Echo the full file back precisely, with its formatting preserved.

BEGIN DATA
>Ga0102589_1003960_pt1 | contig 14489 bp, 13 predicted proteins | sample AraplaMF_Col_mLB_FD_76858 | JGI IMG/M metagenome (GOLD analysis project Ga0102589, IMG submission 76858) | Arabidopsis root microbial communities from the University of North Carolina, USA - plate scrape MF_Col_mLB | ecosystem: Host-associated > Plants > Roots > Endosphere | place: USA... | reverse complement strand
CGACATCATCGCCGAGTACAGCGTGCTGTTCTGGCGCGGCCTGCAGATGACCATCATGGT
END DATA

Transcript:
>Ga0102589_1003960_pt1 | contig 14489 bp, 13 predicted proteins | sample AraplaMF_Col_mLB_FD_76858 | JGI IMG/M metagenome (GOLD analysis project Ga0102589, IMG submission 76858) | Arabidopsis root microbial communities from the University of North Carolina, USA - plate scrape MF_Col_mLB | ecosystem: Host-associated > Plants > Roots > Endosphere | place: USA... | reverse complement strand
CGACATCATCGCCGAGTACAGCGTGCTGTTCTGGCGCGGCCTGCAGATGACCATCATGGT